The longer you're out hiking, the tireder you get, the more your concentration wanes, and the more you risk putting a foot wrong. Unlike a walk in the woods, stumbling, slipping or losing your balance in the mountains can have disastrous consequences, and in the worst case result in a fall.
To enjoy your trip to the mountains from beginning to end, you should make sure you leave yourself enough time for the descent. Try to avoid a situation where you have to hike back down under time pressure faster than you normally would. In fact on your descent you should deliberately slow down and take more breaks so you have the strength and concentration to place your feet carefully.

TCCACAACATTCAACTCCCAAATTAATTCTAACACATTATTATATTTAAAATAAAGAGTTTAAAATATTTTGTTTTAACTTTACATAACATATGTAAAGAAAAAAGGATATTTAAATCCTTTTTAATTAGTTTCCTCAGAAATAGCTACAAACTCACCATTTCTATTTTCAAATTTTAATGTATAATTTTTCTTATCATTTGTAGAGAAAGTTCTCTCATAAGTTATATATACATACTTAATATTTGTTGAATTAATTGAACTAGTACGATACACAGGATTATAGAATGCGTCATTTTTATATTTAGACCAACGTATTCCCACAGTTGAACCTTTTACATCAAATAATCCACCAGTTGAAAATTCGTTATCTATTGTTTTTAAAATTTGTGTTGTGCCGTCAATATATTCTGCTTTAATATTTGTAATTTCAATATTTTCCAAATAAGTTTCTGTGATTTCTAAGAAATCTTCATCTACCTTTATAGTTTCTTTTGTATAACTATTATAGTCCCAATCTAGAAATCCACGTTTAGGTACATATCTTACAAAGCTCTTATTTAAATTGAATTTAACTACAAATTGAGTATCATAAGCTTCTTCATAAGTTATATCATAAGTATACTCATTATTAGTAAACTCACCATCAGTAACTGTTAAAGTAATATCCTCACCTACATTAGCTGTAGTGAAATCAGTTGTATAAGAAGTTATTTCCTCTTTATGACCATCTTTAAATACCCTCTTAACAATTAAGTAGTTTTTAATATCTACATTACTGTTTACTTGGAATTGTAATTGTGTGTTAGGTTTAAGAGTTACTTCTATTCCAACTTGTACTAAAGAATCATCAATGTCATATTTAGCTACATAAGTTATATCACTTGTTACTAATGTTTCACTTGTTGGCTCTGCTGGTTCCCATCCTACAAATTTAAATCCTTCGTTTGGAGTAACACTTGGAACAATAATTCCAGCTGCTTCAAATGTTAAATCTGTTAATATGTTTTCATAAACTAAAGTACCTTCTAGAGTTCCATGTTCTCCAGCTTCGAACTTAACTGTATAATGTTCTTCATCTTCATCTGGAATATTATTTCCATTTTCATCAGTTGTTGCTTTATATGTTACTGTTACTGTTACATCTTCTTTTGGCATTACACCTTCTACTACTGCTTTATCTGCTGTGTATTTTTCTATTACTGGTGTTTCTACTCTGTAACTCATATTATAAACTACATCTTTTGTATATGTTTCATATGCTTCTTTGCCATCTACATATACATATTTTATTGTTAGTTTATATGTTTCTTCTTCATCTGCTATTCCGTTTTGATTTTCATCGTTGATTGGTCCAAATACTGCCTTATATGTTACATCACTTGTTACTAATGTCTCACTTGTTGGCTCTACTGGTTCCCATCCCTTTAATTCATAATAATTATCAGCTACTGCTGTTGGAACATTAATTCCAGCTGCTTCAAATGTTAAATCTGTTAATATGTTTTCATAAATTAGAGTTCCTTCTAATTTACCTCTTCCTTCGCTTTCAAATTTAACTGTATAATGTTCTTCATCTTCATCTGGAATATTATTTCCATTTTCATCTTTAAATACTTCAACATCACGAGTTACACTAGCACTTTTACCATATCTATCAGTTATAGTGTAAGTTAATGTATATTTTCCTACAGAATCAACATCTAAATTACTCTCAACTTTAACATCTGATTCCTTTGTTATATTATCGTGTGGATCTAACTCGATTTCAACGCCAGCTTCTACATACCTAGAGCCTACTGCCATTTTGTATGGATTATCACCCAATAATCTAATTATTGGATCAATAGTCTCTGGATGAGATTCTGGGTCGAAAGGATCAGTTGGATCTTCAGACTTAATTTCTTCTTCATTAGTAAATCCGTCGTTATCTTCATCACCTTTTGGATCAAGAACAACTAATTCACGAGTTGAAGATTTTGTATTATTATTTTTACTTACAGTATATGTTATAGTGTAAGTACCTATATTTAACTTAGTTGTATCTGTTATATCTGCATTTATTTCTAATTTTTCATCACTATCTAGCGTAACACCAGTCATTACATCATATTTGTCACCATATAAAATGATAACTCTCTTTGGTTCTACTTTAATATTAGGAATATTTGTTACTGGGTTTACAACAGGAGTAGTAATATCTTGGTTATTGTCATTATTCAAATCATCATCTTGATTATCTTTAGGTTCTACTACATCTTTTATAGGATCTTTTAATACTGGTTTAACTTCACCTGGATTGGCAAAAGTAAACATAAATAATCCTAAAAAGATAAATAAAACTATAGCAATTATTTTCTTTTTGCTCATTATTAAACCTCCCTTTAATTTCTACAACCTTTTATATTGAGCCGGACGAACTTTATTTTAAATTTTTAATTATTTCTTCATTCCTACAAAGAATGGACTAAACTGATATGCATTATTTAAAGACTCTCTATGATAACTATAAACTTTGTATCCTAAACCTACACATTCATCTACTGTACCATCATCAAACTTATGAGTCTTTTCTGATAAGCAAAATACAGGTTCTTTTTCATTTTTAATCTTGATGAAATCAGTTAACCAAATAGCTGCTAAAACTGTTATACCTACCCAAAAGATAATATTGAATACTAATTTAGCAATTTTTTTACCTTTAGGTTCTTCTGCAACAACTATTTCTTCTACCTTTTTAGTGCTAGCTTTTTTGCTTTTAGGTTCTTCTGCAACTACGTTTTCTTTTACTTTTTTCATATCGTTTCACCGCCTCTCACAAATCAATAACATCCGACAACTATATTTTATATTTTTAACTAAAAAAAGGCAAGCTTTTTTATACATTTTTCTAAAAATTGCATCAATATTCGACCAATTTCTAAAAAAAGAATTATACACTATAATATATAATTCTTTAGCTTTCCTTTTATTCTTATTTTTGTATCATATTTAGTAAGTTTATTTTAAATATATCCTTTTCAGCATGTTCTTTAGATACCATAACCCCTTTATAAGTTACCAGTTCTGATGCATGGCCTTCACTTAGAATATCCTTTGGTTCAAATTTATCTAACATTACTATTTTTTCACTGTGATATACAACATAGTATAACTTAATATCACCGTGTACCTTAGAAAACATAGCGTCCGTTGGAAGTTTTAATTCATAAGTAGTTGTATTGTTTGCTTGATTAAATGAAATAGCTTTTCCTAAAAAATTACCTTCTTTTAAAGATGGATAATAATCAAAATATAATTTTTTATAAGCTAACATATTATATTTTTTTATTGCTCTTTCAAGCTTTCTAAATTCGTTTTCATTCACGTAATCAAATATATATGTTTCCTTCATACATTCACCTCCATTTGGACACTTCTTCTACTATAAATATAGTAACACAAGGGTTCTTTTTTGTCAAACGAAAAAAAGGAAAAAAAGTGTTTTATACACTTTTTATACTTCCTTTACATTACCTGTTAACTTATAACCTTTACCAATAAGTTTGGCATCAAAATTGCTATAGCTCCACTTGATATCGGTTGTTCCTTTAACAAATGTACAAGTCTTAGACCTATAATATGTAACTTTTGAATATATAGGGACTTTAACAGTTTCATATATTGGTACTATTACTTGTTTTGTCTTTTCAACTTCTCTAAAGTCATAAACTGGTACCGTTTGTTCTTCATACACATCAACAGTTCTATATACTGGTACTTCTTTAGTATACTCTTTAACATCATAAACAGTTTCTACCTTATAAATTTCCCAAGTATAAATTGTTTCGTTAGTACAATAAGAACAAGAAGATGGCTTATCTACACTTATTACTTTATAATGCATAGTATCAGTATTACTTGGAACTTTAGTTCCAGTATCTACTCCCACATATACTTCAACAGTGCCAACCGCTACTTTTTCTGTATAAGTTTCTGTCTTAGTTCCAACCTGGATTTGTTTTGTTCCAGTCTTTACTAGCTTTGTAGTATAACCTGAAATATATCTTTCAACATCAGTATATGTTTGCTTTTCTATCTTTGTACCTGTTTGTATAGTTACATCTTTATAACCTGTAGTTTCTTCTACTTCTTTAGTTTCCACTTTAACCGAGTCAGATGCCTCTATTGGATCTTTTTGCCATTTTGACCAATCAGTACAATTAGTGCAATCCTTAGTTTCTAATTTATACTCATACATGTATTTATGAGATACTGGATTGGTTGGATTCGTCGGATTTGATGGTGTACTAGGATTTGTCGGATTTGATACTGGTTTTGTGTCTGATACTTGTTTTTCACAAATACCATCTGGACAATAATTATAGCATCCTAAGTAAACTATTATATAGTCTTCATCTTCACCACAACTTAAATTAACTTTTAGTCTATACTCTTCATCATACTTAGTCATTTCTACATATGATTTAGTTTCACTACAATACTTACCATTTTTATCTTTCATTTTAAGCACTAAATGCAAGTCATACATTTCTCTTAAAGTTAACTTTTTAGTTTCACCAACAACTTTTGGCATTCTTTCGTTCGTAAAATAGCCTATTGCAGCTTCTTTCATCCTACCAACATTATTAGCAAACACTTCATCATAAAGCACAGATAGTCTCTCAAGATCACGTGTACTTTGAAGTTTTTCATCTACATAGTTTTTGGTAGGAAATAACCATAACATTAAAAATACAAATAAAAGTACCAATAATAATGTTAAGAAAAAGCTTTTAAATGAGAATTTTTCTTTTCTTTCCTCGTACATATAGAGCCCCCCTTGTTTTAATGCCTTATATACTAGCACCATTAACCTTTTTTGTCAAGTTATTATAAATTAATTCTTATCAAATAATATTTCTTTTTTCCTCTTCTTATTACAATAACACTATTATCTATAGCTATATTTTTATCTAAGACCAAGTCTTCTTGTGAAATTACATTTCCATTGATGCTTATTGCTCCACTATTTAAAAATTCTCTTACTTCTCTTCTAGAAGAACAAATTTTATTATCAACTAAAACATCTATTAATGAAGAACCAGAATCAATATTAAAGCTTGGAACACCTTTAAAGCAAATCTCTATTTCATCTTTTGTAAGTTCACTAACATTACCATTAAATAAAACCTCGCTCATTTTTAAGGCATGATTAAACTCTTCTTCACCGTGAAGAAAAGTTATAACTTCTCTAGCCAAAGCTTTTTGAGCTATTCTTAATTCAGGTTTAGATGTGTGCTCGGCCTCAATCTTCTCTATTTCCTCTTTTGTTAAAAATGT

Your centre of gravity shouldn't be behind your body, especially on a steep descent. Lean forward a little and bend your knees slightly. Pick up your feet high enough to avoid stumbling. To take the strain off your joints, actively slow yourself or use trekking poles.
If possible, take the train or cable car back into the valley or choose an easier route than you took on your ascent. Keep an eye out for fields of old snow. They might have been easy to negotiate on your way up, but they can quickly get very slippery on the way down. If you don't have such a good head for heights or are prone to dizziness you should keep turning around on your descent to make sure you don't have any problems.
SWICA supports the bfu's "Bergwandern – aber sicher" campaign, with valuable tips on how to make hiking in the mountains a safe and enriching experience in nature.